Jean-Baptiste Philippe and the 1820s Campaign from the British West Indies
19 February 2019
Signing his documents as “A Free Mulatto,” Jean-Baptiste Philippe spent much of the year 1823 in a labor of lobbying for his kindred population on Trinidad. In a petition and a 300-page address that he delivered personally to Colonial Secretary of State Lord Bathhurst in London, Baptiste argued that whatever the British Empire's policies in its other Caribbean possessions, Trinidad was governed by Spanish precedents that placed non-enslaved black men in full equality with whites. In an earlier, sweeter time, when governor Don Josef Maria Chacon ruled the island (1784-1797), free men of color moved freely and equally among whites in military and civilian matters. (The island still had a slave population, and slavery did not end legally until 1833 as elsewhere in British West Indies.) Baptiste reminisced over that golden age: “His ear was open to every complaint, his arm extended for the support of every feeble petitioner.” British conquest of the island never upended this arrangement, as the 1797 surrender agreement continued earlier policies. Yet as merchants and slaveholders migrated from other Caribbean islands to Trinidad, they tried to bring white supremacy with them. Baptiste and his compatriots wanted none of it, and sought statutory guarantees against the racists' plans. Traveling to London to present his petition to Bathhurst, Baptiste asked the Secretary and the Commission on Free Enquiry for the British West Indies for statutory relief for Trinidad's population of “free coloured” and “mulatto” men.
Baptiste's appeal for complete racial equality focused on Trinidad alone, vaunting its distinctive legal history in the region. Yet as Baptiste surely knew, his appeal was by no means politically unique. In 1823 and 1824 alone, the names of thousands of free Caribbean men of color appeared on memorials to island assemblies, to the Colonial Office, to King George IV and to Parliament, calling for new statutes guaranteeing civil and legal equality between free men of color and whites. No official was more commonly the recipient of these petitions than Bathhurst himself. Black and mixed-race memorialists heavily emulated one another's claims across island politics. Newspapers throughout the British Caribbean reprinted these petitions and followed their progress. Slaveholders in the Southern United States anxiously watched these Caribbean black petitions, warning their state legislatures of the need for countermeasures to combat free black movements. Not unlike a tropical storm, this wave of black memorials for legal equality swept the Gulf of Mexico, extending from Trinidad through the Virgin Islands and Jamaica to Saint Augustine, Florida and beyond. In its path, the black petitioning wave of the 1820s left not destruction but disrupted hierarchies and by 1830, new protections for black liberties.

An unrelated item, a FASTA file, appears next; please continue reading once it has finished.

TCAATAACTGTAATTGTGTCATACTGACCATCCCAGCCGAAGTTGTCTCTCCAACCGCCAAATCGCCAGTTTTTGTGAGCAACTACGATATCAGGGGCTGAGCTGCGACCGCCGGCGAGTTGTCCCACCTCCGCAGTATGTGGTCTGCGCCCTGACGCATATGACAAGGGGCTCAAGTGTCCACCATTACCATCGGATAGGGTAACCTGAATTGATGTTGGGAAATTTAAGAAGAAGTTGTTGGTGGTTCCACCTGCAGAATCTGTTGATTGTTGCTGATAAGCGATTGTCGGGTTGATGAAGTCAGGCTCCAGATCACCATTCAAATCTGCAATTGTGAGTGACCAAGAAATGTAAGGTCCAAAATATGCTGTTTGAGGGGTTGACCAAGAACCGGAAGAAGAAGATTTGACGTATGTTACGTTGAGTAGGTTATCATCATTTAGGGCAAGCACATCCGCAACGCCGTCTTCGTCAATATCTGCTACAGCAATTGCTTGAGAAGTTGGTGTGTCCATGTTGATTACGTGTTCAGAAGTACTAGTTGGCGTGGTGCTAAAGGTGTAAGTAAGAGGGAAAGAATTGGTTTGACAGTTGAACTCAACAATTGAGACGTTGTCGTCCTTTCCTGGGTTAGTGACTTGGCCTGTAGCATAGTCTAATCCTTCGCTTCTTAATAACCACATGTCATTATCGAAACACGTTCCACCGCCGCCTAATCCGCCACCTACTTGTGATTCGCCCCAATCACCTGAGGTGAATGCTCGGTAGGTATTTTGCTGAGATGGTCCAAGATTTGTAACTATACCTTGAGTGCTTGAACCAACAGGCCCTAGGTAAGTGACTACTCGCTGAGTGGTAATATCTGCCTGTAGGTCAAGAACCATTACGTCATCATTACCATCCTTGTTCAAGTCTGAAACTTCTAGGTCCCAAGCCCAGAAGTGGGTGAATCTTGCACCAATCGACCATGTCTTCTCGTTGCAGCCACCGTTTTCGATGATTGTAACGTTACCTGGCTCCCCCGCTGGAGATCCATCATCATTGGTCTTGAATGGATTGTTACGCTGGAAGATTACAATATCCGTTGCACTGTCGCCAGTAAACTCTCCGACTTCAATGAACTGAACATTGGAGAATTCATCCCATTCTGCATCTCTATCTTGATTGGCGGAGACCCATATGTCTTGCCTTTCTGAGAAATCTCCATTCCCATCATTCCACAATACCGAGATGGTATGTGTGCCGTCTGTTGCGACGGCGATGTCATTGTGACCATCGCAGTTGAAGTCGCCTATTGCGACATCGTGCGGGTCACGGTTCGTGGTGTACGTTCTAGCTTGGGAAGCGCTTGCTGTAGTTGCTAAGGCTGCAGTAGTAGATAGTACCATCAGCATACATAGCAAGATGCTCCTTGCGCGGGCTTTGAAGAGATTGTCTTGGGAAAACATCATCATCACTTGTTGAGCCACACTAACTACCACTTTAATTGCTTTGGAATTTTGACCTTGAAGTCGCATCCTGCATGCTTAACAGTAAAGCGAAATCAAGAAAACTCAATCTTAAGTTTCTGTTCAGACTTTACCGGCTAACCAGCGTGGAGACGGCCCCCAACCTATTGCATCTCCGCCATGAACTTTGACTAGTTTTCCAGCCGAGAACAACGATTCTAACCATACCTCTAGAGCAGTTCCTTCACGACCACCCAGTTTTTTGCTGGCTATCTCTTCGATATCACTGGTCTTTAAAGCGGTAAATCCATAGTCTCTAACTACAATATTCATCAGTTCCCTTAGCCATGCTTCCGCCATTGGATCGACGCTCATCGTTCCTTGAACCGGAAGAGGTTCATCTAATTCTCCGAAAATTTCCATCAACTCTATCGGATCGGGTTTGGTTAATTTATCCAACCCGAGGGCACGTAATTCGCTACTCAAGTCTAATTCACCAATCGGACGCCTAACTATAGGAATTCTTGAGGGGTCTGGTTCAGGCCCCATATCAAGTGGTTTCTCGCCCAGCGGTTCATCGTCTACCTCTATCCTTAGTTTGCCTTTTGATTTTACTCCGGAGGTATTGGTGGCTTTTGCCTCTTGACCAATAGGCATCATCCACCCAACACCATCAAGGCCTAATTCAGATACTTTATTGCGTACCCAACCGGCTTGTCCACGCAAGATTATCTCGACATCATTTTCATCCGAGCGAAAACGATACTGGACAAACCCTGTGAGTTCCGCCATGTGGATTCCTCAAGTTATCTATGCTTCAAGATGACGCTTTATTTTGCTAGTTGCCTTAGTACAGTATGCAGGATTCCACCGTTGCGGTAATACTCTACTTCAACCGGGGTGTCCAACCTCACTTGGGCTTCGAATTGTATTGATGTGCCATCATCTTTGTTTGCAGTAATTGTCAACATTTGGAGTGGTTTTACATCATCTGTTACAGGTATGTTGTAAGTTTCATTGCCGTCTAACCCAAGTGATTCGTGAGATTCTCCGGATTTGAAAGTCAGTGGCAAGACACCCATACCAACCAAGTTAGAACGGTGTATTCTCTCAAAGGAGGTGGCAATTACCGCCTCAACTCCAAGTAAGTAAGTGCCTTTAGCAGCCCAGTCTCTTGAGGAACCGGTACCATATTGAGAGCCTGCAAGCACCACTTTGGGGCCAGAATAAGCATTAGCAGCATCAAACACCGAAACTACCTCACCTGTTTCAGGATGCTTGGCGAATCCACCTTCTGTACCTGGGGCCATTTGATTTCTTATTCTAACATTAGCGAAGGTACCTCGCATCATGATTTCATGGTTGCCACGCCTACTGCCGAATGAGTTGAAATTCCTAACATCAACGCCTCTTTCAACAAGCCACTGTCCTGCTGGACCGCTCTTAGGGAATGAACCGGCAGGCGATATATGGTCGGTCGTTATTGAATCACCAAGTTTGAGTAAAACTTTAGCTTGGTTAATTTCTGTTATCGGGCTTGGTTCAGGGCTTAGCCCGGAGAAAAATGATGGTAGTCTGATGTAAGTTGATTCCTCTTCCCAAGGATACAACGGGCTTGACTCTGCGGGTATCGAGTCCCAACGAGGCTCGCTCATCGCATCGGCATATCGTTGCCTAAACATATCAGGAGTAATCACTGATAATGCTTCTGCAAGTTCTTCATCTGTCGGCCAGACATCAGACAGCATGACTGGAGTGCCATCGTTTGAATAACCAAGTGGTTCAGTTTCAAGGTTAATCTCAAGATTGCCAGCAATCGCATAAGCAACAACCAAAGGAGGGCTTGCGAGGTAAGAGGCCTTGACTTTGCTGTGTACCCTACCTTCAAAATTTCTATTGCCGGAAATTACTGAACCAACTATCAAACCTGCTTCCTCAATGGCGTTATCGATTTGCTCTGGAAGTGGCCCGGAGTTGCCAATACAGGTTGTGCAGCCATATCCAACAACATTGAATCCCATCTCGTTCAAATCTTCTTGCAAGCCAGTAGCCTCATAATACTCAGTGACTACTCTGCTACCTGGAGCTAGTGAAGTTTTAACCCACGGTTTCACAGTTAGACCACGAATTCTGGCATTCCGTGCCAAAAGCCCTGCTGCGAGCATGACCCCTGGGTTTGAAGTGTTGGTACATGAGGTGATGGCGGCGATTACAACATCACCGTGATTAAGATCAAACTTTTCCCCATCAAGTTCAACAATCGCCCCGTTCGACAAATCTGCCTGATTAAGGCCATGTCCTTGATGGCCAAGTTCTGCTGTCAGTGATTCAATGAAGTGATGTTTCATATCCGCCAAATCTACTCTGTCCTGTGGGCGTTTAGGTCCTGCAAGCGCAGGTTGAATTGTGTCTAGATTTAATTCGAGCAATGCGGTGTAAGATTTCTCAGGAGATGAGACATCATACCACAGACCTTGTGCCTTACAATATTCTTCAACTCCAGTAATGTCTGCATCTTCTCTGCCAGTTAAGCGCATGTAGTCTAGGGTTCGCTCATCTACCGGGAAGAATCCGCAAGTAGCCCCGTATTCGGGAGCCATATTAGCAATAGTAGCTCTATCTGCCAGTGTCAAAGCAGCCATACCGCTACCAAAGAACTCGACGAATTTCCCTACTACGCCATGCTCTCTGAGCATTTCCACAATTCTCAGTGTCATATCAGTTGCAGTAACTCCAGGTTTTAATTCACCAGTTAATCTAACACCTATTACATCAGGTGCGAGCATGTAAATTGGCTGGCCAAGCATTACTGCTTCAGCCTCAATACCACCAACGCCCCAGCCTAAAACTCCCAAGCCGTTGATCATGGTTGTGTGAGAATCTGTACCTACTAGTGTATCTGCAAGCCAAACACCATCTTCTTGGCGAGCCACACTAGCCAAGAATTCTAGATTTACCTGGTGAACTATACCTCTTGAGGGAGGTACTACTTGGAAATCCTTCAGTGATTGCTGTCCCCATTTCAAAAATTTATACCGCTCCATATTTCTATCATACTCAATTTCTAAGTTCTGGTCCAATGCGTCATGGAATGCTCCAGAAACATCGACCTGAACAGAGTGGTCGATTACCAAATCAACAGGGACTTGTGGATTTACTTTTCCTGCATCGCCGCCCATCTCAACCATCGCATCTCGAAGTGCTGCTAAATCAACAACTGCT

The records of the Commissioners for Free Enquiry do not include collective petitions from free women of color. Where free women of color signed petitions in the British West Indies, they tended to do so individually. The culture and institutions of petitioning among free women of color in the Caribbean constitute an important subject for future inquiry.